Post reports and photos of Expedition adventures
- Site Admin
- Posts: 3431
- Joined: Tue Mar 11, 2008 10:33 am
- Call Sign: K6DTK
- Location: Southern California
GREAT videos!!! There is no way a still photo can convey how rocky and bumpy the roads really were!!!
JumpingCholla wrote: ↑
Sun Jul 01, 2018 11:21 am
SoapCloth is intended for self hygienic washing of a full size person's entire body under field conditions while using minimal amounts of water and utilizing a unique soap formula that evaporates by itself, eliminating the need for wiping or drying
Extremism in the defense of liberty is no vice.
Moderation in the pursuit of justice is no virtue.
- Posts: 22
- Joined: Fri Sep 09, 2016 2:31 pm
First, I'd like to thank Dave for planning and orchestrating a great expedition style trip! I have been wanting to go on one of his trips for years and finally made this one.
The initial impression was that the trip wasn't too different from the usual 3 or 4 day trips I generally do with the difference that you can range much further afield and fuel, water, and food become the limiting factors.
Another thing I found was that this kind of trip will amplify any problems with your rig and equipment that you may not have noticed before. I had planned to operate some HF ham radio but I found that the circuit that charges the battery in the back of my truck was not working properly. Between the refrigerator and the ham radio I ran the battery down by the second day. Fortunately, the power in the back was all joined with Power Pole connectors so I was quickly able to rewire it so that everything ran off of the truck starting battery.
I didn't think I'd need a solar panel so I left it at home. It would have been really handy to have to keep the batteries charged on the days we weren't traveling.
I also found some loose nuts and screws on the floor of the truck cab. They must have shaken apart on the rough roads.
I also became a convert to having a shower on the trail. I've had one for some time but rarely used it because of the hassle of setting it up and taking it down. I would just use baby wipes for 3 or 4 day trips. A shower, even a water conserving "submarine" shower, at the end of the day felt much better than wiping down with baby wipes.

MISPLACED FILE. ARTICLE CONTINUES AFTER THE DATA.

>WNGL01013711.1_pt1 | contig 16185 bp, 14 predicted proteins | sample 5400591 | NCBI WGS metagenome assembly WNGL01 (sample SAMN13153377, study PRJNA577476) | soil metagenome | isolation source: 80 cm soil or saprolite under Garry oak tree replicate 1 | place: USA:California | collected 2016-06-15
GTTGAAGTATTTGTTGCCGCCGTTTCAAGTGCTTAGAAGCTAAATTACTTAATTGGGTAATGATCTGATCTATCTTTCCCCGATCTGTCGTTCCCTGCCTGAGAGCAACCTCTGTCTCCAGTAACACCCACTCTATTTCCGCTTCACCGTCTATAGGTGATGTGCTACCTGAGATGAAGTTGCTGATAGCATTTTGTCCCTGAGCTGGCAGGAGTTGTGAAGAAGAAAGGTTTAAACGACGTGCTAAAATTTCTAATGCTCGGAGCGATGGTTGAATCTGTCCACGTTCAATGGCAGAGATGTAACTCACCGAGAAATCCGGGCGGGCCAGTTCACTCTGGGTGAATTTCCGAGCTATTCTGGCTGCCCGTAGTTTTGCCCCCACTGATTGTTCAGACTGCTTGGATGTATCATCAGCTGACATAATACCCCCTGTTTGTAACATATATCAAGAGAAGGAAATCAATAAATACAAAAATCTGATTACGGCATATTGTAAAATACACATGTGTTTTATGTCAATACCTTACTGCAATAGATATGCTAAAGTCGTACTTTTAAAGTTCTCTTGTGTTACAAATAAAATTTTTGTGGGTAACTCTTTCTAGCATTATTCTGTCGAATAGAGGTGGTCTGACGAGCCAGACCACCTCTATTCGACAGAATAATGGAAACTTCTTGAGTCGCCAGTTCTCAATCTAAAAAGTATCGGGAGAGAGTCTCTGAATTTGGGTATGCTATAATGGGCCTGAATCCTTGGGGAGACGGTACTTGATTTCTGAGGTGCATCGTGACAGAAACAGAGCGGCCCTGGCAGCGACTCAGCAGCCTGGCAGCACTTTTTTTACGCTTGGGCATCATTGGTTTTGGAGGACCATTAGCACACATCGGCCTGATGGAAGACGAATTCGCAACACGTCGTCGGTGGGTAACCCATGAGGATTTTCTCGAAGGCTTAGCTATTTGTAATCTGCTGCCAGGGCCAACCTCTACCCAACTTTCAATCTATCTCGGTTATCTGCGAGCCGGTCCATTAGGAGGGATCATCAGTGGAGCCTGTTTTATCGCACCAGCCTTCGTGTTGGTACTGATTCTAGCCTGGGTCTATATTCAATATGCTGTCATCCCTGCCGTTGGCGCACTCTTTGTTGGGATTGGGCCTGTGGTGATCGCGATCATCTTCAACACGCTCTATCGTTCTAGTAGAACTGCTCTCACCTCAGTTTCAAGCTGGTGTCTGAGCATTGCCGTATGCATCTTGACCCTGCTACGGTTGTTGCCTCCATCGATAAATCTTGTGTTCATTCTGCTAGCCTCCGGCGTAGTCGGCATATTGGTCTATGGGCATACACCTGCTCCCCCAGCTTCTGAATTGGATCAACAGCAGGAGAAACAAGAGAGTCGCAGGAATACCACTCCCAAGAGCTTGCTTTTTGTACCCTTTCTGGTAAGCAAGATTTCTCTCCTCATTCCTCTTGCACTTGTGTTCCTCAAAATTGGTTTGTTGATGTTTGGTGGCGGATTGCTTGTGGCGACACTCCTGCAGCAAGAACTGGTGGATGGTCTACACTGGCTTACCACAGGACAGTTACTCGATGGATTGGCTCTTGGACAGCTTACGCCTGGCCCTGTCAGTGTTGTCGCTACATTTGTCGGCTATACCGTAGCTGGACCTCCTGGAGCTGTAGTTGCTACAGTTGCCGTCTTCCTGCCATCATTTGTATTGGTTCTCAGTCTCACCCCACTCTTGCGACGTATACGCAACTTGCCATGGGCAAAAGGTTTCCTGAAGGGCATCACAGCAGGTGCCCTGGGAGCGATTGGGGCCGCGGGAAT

Dave already did a great job posting picture so I don't want to duplicate what he already put up but here are a few of mine.
Here is my ham radio setup on the edge of the Grand Canyon at Kelley Point.
These little guys (actually I think they're gals) were all around Kelley Point. They would hover almost motionless right at the edge of the cliff. They were very territorial quickly driving away another other insect that invaded their space. They are a species of carpenter bees (Xylocopa veripuncta?)
Here is little forced perspective making one look like the giant Grand Canyon bee with a 50' wing span. Actually they were a nuisance sometime getting into your pictures when you didn't want them.
Dave enjoying the sunset at Kelly Point.
A truly spectacular campsite.
An avid photographer could easily spend weeks at Kelly Point taking pictures of the canyon, vegetation, and gnarled juniper wood lying around.
Here are some unusual looking clouds we saw.
We arrived at the Whitmore Canyon Overlook near sunset requiring an alteration in our dinner plans and eating by camp light. It is valuable to have flexibility with your cooking plans. I had planned to have a somewhat elaborate dinner that night. We ended up having a very satisfying spaghetti dinner. I have to thank everyone for helping with the cleanup afterward. I was really beat that evening.
Here is the view the next morning. I really liked the fact that I could hear the sound of the rapids below while in bed when the wind was blowing just right.
The campsite at Whitmore Canyon Overlook was rocky and barren but I did manage to find this one flower poking up between some rocks.
And here is the popular plate of food picture of our dinner at the Bar 10 Ranch.
And the obligatory "Normal Rockwell" dinner picture at the Bar 10.
- Posts: 5
- Joined: Wed Oct 12, 2016 5:16 pm
I too would like to thank Dave for putting together this adventure. It was, in a word, awesome.
Once my buddy John and I had a confirmed spot in the group, we determined that it would be best to take a single vehicle. This was more more out of need than anything. The group wanted to keep the number of vehicles to a minimum (this was a problem on the last day of the trip) and mine had developed a leaky front pump on the trans. After John and I had worked out the logistics, of how to be on the trail for this long, John found another vehicle he really wanted. This set off a whole other set of fire drills as we (he) determined what would need to be fixed/modified for the trip.
Anyway, I'm not going to go into great detail here about our preparations. Suffice it to say that it was an excersize in prioritization as we went through our gear over and over to determined if it was a need or a want. I think we ended up putting 10lbs of stuff in a 5lb sack with John's little truck.
Who is online
Users browsing this forum: No registered users and 1 guest